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Macrophage skewing by Phd2 haplodeficiency prevents ischaemia by inducing arteriogenesis


PHD2 serves as an oxygen sensor that rescues blood supply by regulating vessel formation and shape in case of oxygen shortage1,2,3,4,5. However, it is unknown whether PHD2 can influence arteriogenesis. Here we studied the role of PHD2 in collateral artery growth by using hindlimb ischaemia as a model, a process that compensates for the lack of blood flow in case of major arterial occlusion6,7,8. We show that Phd2 (also known as Egln1) haplodeficient (Phd2+/−) mice displayed preformed collateral arteries that preserved limb perfusion and prevented tissue necrosis in ischaemia. Improved arteriogenesis in Phd2+/− mice was due to an expansion of tissue-resident, M2-like macrophages9,10 and their increased release of arteriogenic factors, leading to enhanced smooth muscle cell (SMC) recruitment and growth. Both chronic and acute deletion of one Phd2 allele in macrophages was sufficient to skew their polarization towards a pro-arteriogenic phenotype. Mechanistically, collateral vessel preconditioning relied on the activation of canonical NF-κB pathway in Phd2+/− macrophages. These results unravel how PHD2 regulates arteriogenesis and artery homeostasis by controlling a specific differentiation state in macrophages and suggest new treatment options for ischaemic disorders.

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Figure 1: Phd2 +/− mice are pre-adapted to ischaemia.
Figure 2: Phd2 +/− macrophages display an M2-like phenotype.
Figure 3: Phd2 +/− macrophages protect against ischaemia by inducing arteriogenesis.
Figure 4: Phd2 +/− macrophages trigger arteriogenesis via canonical NF-κB pathway.


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This work was supported by grants from FWO (G.0726.10), Belgium, and from VIB. The authors are thankful to P. Carmeliet for the Phd2 KO and cKO mice, M. Karin for the Ikbkb cKO mice, P. Ratcliffe for the PHD2H313A construct, A. Luttun and P. Fazzari for comments, Y. Jonsson and T. Janssens for technical assistance. VE-Cadherin:CreERT and PDGFRB:Cre transgenic mice were generated at Cancer Research UK and kindly donated by R. Adams. E.D. was funded by ARC, S.C. by FCT, R.L.O. and V.F. by FWO, A.H. by DFG. C.R. was supported by COST action TD0901. M.D.P. was supported by an ERC starting grant.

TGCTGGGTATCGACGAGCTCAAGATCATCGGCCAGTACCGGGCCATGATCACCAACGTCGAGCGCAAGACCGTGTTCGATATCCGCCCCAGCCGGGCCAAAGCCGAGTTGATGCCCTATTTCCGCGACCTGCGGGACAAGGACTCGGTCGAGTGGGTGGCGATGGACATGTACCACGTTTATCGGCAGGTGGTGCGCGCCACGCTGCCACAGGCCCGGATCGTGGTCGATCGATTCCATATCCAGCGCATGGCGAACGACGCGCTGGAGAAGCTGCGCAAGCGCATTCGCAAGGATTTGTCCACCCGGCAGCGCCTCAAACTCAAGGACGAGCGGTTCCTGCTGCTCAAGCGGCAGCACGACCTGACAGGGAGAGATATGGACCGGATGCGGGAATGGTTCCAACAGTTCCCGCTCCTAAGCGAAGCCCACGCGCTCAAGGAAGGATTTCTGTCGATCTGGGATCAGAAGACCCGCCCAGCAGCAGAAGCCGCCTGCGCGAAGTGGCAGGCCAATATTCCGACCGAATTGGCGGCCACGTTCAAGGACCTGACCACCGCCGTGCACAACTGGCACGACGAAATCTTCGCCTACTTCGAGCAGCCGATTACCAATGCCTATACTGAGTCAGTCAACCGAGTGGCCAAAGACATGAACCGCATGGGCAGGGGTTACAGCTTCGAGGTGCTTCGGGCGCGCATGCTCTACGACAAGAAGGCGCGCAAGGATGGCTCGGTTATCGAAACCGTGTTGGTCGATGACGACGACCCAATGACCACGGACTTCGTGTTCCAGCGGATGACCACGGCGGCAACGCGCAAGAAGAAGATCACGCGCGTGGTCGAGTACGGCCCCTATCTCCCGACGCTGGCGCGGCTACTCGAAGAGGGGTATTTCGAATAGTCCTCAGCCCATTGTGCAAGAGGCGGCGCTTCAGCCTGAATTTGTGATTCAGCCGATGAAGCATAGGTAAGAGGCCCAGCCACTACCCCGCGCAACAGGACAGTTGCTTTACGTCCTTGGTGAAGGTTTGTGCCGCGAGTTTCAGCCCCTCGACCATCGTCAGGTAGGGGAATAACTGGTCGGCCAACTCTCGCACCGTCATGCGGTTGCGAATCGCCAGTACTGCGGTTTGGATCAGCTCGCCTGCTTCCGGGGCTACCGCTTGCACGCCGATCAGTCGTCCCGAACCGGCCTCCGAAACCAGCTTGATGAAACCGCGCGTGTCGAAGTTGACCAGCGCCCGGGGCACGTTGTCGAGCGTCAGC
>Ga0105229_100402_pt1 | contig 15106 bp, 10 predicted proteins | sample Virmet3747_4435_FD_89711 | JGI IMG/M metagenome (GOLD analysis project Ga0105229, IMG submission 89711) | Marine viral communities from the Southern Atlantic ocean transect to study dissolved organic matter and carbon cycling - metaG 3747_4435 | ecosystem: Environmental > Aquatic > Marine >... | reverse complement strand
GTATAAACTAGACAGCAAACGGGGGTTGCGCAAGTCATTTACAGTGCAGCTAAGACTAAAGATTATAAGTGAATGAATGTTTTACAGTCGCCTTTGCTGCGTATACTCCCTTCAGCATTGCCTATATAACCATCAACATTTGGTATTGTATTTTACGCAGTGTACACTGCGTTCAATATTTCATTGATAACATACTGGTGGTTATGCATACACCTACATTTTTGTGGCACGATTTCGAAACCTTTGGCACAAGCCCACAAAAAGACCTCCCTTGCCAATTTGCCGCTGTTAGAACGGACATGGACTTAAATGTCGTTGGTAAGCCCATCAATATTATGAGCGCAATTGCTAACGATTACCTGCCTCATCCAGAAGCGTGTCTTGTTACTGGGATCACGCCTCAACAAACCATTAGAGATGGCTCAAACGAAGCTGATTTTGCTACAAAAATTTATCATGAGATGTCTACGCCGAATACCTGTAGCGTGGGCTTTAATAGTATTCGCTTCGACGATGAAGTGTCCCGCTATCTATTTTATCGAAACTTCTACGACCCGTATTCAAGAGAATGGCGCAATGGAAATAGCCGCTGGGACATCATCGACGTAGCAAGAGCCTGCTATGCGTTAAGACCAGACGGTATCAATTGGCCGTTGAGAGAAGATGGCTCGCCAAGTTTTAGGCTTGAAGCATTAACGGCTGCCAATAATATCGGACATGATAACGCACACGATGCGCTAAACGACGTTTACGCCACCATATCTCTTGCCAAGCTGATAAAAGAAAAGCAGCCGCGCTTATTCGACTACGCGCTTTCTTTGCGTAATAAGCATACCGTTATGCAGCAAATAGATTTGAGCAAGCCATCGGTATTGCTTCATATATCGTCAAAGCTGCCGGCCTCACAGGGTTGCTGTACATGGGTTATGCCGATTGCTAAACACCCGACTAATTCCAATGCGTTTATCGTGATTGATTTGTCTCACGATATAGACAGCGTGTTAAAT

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Y.T., E.D. and S.C. performed experimental design, all experiments, acquisition of data and analysis and interpretation of all data. C.R. performed analysis of histological stainings, angiographies. R.L.O., C.R. and S.C. performed the western blots. R.L.O. and V.F. performed treadmill-running tests, quantitative PCR experiments and drug administrations. M.L.S. performed lentiviral vector preparation and cell transduction. F.B. performed EC isolation and angiography measurements. J.M., B.F.J. and B.G. performed oxymetry experiments. S.D. performed luciferase assays. M.W. and A.H. performed transplantation experiments and electroporations. Y.T. and J.S. performed the ligations of the femoral artery. Z.W.Z. and M.S. performed micro-computer tomography angiograms. A.A. and K.A. contributed vital reagents. T.B. and P.M. contributed in generating the Phd2 targeting vector. Y.T., E.D., S.C., C.R., Y.S. and M.D.P. participated in scientific discussion and drafting of the manuscript. M.M. performed experimental design, data analysis, conducted scientific direction and wrote the manuscript.

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Correspondence to Massimiliano Mazzone.

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The authors declare no competing financial interests.

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Takeda, Y., Costa, S., Delamarre, E. et al. Macrophage skewing by Phd2 haplodeficiency prevents ischaemia by inducing arteriogenesis. Nature 479, 122–126 (2011).

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